As Kate speeds along behind, she’s observing, noticing; she plucks nuts from the trees and gathers them. She is finding kernels of truth about this prince’s dark, heretofore unknown world; what is the path to his compulsion like? They enter a magic green hill, a place, like a pregnant belly of Mother Earth or the cocooning veil which swathes Anne’s head, that can symbolize hope, freshness, renewal. Within is the prince’s “happy place”, where all is captivating beauty, as is the case in Anne/Kate’s topside world, where beauty is of utmost importance and magnificence. Kate observes, looks into this pot, seeing beautiful fairies lead the prince to a compulsive dance which goes on to the point of punishment.

This activity of the prince’s seems a clear depiction of addiction. Addiction is often described in fairy tales, such as the story of the red shoes that dances the wearer uncontrollably. This compulsion is the sad result of Anne’s lack of will power. The “sick” siblings are addicted to beauty; they are airy-fairy, escapist, superior, hurting themselves in the effort to remain “high”, lacking the grounding of the country-folk’s peas. In fact, whenever we strive to hang on desperately to any sort of ideal, we are in that fairy castle, and most of Euro-Western culture, the White culture surely, is dancing this envy-filled, perfectionistic dance of more and better, to the detriment of our health and the health of the kingdom. Eating disorders are an example.

Kate spends some time back at the castle cracking nuts, puzzling over the prince’s behavior, trying to find the truth and wisdom in it all. Next offer from the king is for gold, the masculine alchemical metal. And Kate does, indeed, earn or prove her mettle, a variation on the word “metal”. For, after another midnight, nut-gathering ride to the fairy hill, she doesn’t even watch, for she has already learned all she can about it, most importantly, that he cannot stop, and a few things about why that is, from all her nut-cracking. She has will power, another archetypally masculine power, and she’s about to get a tool that embodies that masculine will power, in the form of a wand.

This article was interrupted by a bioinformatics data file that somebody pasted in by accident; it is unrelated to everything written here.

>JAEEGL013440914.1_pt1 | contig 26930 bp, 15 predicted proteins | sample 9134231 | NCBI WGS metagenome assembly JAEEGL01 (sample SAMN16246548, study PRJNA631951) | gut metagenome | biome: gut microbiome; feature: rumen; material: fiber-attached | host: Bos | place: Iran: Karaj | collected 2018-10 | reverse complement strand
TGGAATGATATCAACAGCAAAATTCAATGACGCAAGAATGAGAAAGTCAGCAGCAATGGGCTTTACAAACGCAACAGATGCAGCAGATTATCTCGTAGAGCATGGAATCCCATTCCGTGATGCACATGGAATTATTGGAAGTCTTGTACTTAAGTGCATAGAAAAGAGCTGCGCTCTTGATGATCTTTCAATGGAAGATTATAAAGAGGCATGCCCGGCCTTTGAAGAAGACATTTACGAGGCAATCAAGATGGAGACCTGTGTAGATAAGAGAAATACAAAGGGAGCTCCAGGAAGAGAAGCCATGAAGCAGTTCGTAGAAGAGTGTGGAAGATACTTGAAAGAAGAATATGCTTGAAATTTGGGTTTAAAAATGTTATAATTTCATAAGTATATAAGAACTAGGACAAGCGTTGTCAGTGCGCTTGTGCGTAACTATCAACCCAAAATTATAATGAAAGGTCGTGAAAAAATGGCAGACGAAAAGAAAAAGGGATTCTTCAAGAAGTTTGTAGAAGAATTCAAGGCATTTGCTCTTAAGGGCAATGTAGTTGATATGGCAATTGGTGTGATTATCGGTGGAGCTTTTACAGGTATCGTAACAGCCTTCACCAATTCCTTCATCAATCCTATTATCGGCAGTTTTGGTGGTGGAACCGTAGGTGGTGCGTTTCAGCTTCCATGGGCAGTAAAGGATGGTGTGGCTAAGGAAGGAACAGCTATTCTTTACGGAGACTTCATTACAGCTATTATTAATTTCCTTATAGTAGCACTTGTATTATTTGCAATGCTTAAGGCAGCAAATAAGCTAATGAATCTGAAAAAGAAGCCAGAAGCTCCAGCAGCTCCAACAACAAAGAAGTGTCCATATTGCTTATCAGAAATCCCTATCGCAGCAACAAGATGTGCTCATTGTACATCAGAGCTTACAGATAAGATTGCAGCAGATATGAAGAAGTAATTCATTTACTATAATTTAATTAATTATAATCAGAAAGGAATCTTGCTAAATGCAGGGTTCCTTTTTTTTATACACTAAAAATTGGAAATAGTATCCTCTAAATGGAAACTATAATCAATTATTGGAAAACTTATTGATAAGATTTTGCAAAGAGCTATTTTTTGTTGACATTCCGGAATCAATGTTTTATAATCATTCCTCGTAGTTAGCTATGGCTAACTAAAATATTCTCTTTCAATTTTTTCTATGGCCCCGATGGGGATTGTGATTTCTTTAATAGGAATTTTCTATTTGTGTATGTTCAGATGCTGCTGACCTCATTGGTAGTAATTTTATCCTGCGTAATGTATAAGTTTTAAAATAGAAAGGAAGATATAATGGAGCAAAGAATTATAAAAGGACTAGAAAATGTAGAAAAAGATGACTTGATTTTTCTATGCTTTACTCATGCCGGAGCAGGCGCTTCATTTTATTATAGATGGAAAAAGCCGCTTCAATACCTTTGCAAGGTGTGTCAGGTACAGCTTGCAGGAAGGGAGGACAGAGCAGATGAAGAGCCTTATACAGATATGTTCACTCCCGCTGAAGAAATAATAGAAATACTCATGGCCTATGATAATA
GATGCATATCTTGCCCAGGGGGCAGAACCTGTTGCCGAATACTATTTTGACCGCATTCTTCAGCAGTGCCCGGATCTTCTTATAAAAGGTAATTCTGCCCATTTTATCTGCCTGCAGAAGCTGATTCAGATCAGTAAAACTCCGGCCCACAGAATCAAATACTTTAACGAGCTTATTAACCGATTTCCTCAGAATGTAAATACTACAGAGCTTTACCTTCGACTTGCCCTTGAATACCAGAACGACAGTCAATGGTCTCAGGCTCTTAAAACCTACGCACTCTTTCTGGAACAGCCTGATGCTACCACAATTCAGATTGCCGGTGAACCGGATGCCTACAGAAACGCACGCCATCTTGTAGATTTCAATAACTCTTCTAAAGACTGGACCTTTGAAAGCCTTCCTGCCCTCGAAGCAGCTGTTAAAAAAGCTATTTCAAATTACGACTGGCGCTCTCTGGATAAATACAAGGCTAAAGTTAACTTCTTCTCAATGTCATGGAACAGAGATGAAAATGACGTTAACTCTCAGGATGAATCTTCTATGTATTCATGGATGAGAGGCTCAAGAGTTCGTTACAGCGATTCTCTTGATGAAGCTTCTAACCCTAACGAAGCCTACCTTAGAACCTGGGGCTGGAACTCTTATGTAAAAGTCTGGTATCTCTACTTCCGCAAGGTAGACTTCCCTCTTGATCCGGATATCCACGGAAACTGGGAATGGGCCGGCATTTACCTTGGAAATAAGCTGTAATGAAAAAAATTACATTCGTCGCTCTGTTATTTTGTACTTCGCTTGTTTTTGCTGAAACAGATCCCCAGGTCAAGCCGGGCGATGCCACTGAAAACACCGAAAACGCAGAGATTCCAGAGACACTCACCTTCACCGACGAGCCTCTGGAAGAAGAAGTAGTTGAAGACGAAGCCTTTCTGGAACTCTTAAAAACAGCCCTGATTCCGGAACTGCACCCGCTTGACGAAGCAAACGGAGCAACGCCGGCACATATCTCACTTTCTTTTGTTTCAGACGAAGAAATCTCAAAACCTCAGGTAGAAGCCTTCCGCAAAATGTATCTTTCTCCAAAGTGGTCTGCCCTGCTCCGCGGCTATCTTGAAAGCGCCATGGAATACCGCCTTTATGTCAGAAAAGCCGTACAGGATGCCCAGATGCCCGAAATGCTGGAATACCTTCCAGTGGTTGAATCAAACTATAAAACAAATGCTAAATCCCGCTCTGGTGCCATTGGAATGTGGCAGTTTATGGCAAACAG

Wands, in a manner like penises, are tools for making things happen in the world, for extending one’s inner will outside oneself into form, the masculine power aspect needed for creative manifestation. Kate already did lots of gathering and contemplating, going deep within, which are more archetypally feminine skills. Now she uses her feminine skill of listening to discover something from, of all things, a fairy baby. The baby represents something new in the psyche, the product of inner alchemical coniunctio, or marriage of the opposites. So the future product of this story’s inner marriage, the baby, is revealing how to effect its birth, creating a circle. The baby toddles after Kate’s nuts, releasing the wand. Here, the baby may also be a metaphor for the “Wise Fool”, the humble, non-egotistical one who has become so wise, that they reclaim the soul of innocence. The Wise Fool baby is a seeker of wisdom, preferring the nuts to the powerful wand. Also, the circle, or 0, is a symbol of the Fool.